For better or worse, that's Terry in a nutshell. Very exciting highs and game changing big plays, but also very frustrating and inconsistent lows. A Space Mountain roller coaster ride.
Like Randy Moss, Terry can be contained for most of the game, then suddenly, bang, bang, he catches 2 long passes and suddenly he has about 150 receiving yards. Feast or famine type WR, but there is always that element of combustible danger to the defense.
Struggles to create separation. Lacks technique in route running and doesn't play with strength matching his size. Doesn't give the QB enough space to make throws.
A WR is supposed to read the triangle of defenders near him, their positioning and techniques, and have a plan for how to run his route. It might seem easy to run a 3 step slant, but especially at the NFL level, you can't just run it the same way every time, no matter what the defense is doing. The way Terry runs some of his routes don't fit how the defenders are aligned and how they are playing him.
He turns his head too early on a slant, giving the CB the opportunity to drive on the route and contest the catch or try for an INT. On a 3 step slant, the S bails to center field and the CB is playing outside leverage. WR needs to run this route this route at a more deliberate pace, then explode to the catch point and attack the ball, but he runs it too quickly, which shrinks the passing window for the QB. CB playing outside technique, he widens the CB with a fake release, breaks inside, then breaks back out, and instead of creating separation he just goes right back into the CB he just left. Drifts into zone defender, probably thinking it is man coverage, instead of settling into opening in the zone. Attacks wrong leverage of CB, failing to effectively widen the defender.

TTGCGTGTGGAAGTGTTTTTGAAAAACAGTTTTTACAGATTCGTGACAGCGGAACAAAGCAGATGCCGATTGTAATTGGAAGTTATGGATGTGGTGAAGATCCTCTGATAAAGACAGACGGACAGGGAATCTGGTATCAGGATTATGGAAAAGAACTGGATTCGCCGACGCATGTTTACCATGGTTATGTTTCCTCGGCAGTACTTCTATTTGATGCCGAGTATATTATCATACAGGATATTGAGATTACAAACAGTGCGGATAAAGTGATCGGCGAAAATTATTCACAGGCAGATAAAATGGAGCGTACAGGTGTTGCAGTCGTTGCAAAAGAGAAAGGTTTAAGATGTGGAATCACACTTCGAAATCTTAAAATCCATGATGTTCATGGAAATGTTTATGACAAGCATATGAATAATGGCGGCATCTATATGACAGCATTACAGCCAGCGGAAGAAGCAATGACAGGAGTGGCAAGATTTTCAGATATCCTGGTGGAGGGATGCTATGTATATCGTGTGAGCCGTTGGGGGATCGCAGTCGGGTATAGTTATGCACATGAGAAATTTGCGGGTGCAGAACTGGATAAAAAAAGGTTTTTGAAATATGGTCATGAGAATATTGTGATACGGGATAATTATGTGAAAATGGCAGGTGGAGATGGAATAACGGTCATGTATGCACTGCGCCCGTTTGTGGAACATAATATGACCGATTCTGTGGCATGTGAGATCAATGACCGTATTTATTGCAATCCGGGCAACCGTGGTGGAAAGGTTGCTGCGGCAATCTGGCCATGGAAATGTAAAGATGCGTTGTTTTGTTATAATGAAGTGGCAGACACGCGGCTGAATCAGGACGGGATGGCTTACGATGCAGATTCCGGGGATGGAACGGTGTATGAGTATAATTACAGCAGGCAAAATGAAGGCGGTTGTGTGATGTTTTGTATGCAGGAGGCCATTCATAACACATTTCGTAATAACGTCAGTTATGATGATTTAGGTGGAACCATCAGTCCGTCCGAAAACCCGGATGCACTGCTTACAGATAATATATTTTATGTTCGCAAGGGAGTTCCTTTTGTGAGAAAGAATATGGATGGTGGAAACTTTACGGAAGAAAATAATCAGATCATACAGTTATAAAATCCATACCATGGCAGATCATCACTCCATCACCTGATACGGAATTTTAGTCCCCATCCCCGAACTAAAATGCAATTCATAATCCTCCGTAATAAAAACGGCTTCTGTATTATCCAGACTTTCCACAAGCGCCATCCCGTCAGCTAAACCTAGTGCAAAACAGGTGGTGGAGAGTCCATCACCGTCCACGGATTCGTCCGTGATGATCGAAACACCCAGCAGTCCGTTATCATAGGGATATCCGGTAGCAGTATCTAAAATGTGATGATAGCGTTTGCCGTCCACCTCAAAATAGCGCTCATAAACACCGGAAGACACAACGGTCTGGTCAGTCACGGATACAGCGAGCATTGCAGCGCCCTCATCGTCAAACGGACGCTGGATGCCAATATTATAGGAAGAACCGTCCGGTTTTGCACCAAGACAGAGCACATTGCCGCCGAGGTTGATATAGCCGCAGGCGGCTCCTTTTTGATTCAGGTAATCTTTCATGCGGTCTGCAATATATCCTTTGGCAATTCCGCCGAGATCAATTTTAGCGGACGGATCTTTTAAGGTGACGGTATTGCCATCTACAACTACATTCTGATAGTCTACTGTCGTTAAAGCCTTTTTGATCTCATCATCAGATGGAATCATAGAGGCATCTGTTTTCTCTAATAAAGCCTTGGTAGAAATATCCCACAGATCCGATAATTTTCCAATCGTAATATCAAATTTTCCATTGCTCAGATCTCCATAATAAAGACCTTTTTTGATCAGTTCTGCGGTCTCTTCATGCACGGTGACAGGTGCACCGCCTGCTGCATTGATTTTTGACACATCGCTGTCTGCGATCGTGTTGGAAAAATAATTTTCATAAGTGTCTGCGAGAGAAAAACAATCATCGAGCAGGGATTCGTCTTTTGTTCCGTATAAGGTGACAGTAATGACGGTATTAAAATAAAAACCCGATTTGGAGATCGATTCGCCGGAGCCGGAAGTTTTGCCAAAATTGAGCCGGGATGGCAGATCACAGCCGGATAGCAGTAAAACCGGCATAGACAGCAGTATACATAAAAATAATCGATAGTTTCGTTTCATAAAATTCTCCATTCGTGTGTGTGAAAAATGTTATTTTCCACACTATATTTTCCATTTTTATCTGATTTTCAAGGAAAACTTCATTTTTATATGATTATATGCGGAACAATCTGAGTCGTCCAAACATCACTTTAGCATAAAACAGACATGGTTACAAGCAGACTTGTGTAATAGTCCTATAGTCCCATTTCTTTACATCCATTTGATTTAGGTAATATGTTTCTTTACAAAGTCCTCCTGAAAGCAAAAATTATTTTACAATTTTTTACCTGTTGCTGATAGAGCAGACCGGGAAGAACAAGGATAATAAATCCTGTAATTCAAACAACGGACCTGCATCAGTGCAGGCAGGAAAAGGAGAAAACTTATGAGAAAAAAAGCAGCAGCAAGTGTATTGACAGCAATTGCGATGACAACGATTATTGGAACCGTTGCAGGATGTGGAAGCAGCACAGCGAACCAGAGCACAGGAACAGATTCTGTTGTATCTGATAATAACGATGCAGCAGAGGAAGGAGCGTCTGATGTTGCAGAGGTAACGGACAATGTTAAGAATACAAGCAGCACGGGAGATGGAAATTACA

The slot WR inside of him goes in motion. When the DB doesn't follow the motion and by looking at the stance of the LB, those are keys to what coverage the defense is calling. WR's release doesn't fit the call and he just runs himself into tight coverage, unable to stress or threaten the safety.
CB playing off, reading QB in zone coverage. WR runs 5 yard stick route, simply runs straight, then turns around. The CB drives on it and nearly gets an INT. WR doesn't protect the QB, not using his body to box out the CB. He runs a 5 yard stick against a CB playing inside leverage. WR drifts wide as he turns around, putting CB in ideal position to bait the QB into the throw and jump the route. The QB senses that it doesn't feel right and tries to extend the play and a LB attacks him outside the pocket. WR doesn't try to work back to the QB, drifitng away from the QB, which nearly causes an INT when the QB tries to throw the ball to him.
Sloppy execution in his technique. Hips pivot inside on 2nd step of slant, prior to break on 3rd step, tipping off the CB on the route. CB playing inside technique on a slant, WR drifts into the break at too shallow of an angle, helping the CB contest the catch. Doesn't sell release prior to backing up for WR screen, fake not convincing on a WR reverse. Should settle in zone and stay parallel to the LOS, but instead drifts upfield, helping zone defender contest the catch, opening door for them to cut underneath him. Doesn't fight back at proper angle to the QB from break point, allowing CB to cut under him and look for the INT. Head turns a yard prior to start of break on stick route, then 3 steps to plant and stop. Running 6 yard stick route, his head turns nearly 3 yards prior to his break point, leading to a contested catch situation. Ran a 9 yard curl route on 3rd & 11.
Struggles to get in and out of breaks. Can't stop and make sharp turns. Short stick route and requires 4 steps to turn instead of 2, driving an extra yard up the field. Out route from bunch set, he rounds the break, not able to make the turn at a sharper angle. 3&5, trying to run out route for first down. Hips not fluid after fake inside, as he tries to turn to look back over his outside shoulder. From when he begins to turn on intermediate out route, it takes him 5 steps and 3 yards to complete the turn, helping the CB to drive on the route. Not always smooth in transition on double moves, taking an extra hitch to gain his balance.